Collaboration Toolkit

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Identify Options for Structuring Your Collaborative

Depending on your organizing members, you can choose from various options to structure your collaborative. Mapping member roles is an important exercise in creating a smooth and efficient division of labor.

When crafting your own group’s structure, consider roles like:

Leadership

Your group may be led by either a single organization or “Co-Chairs” of a Steering Committee.

Workgroups

Workgroups can help develop and implement protection activities, proposing actions to the larger group for input and endorsement.

Members volunteer based on their interest and expertise to help develop resources, tools, and activities that advance protections in certain issue areas. For example:

  • Agriculture impacts and nutrient reduction.
  • Storm water management.
  • NPDES permit violations and/or releases from combined or separate sewer systems.
  • Hydraulic fracturing.
  • Emergency response.

In addition to direct protection, workgroups may be devoted to:

  • Collaborative Planning: One workgroup may develop an overall action plan in consultation with leadership, organize workshops, coordinate web services, and manage communications within the collaborative.
  • Outreach and education: One workgroup may design outreach materials (for example, newsletters), and organize public events.
  • Financial management: Funding sources can be difficult to track and pursue. Consider devoting a small group of members to financial accounting and grant applications.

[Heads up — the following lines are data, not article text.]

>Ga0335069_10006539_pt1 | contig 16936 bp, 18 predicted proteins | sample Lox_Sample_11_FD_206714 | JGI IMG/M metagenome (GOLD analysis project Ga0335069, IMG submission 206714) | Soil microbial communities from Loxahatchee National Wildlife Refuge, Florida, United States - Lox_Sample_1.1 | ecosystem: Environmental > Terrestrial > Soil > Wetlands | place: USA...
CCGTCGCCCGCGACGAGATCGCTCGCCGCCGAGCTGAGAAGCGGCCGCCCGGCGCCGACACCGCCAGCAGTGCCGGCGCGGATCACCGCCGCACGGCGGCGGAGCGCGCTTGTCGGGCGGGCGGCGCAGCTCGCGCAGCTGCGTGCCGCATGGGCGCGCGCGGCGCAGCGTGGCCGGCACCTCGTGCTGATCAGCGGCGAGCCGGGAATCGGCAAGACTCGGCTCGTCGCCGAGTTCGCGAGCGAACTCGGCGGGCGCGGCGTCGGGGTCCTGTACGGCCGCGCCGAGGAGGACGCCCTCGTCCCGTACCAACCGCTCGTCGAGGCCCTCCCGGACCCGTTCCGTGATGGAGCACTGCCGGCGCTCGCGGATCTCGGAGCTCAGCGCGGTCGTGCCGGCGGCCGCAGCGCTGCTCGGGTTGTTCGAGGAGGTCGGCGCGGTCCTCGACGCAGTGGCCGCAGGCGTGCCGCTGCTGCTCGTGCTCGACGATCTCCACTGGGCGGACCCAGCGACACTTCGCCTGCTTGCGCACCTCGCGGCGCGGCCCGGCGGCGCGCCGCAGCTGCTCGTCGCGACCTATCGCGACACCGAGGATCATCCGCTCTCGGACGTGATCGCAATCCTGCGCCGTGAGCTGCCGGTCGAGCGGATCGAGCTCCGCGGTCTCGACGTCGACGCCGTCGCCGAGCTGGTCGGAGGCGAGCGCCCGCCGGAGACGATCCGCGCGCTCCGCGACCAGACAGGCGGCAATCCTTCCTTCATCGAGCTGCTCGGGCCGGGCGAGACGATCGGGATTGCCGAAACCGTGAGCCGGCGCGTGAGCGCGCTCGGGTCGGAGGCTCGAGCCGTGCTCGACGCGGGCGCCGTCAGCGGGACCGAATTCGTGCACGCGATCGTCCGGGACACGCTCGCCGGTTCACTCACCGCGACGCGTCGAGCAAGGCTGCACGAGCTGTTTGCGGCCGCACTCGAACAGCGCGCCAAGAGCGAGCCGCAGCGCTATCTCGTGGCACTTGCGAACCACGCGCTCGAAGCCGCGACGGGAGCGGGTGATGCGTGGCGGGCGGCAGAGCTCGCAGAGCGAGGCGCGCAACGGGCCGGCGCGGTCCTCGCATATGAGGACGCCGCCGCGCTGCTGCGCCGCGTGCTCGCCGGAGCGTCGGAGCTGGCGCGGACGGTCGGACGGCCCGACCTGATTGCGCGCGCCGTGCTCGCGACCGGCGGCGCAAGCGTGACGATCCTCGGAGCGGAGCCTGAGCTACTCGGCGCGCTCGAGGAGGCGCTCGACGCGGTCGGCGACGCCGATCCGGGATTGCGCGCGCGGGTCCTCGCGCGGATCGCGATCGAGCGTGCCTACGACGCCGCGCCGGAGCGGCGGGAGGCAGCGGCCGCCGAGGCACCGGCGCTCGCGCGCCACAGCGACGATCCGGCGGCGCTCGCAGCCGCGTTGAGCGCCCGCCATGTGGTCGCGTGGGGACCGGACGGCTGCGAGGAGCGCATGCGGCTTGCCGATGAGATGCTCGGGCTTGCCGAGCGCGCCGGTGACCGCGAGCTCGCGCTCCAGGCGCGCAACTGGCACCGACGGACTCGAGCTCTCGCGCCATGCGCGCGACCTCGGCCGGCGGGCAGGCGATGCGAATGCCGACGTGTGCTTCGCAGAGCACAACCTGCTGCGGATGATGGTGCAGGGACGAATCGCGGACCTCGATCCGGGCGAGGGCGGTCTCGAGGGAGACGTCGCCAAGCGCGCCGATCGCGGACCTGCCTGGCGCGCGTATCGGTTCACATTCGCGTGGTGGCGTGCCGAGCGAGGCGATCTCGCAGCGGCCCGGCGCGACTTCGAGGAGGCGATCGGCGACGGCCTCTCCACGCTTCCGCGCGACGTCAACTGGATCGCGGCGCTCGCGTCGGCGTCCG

Don’t have enough members or resources for all desired workgroups?
Don’t worry! As your collaborative matures, you may form additional workgroups or redefine existing ones.

Here’s an experienced perspective from a leader of one successful collaborative:

“To me, the nature of a collaborative is that participants are free to take action independently or in ad hoc subgroups. Participation in a collaborative means that one’s actions are informed by, but not necessarily driven by, the shared agenda of the collaborative.”

Paul Susca,
Salmon Falls Watershed Collaborative

Types of members

Some collaboratives distinguish members from supporters.

  • Members typically sign group statements (Statement of Purpose, Action Plan, etc.) and can vote on collaborative decisions.
  • Supporters pitch in during meetings, but usually cannot vote or represent the collaborative. Supporters often assist workgroups with protection activities.

Example 1: Division of labor in the “forming” stage

The following diagram shows how a collaborative in the early stages of formation may organize duties. Members and Supporters play different roles in the collaborative, and can take part in Project Teams, which may expand or diversify as the group develops. Click here for the North Carolina SWC website.

Example 2: The working structure of a mature collaborative

The diagram below illustrates the structure of a well-funded, highly developed collaborative. This group has over 100 members, thus has a sophisticated division of labor. Click here for the Schuylkill Action Network website.

Click to download a PDF version of this page

Source Water Collaborative Logo

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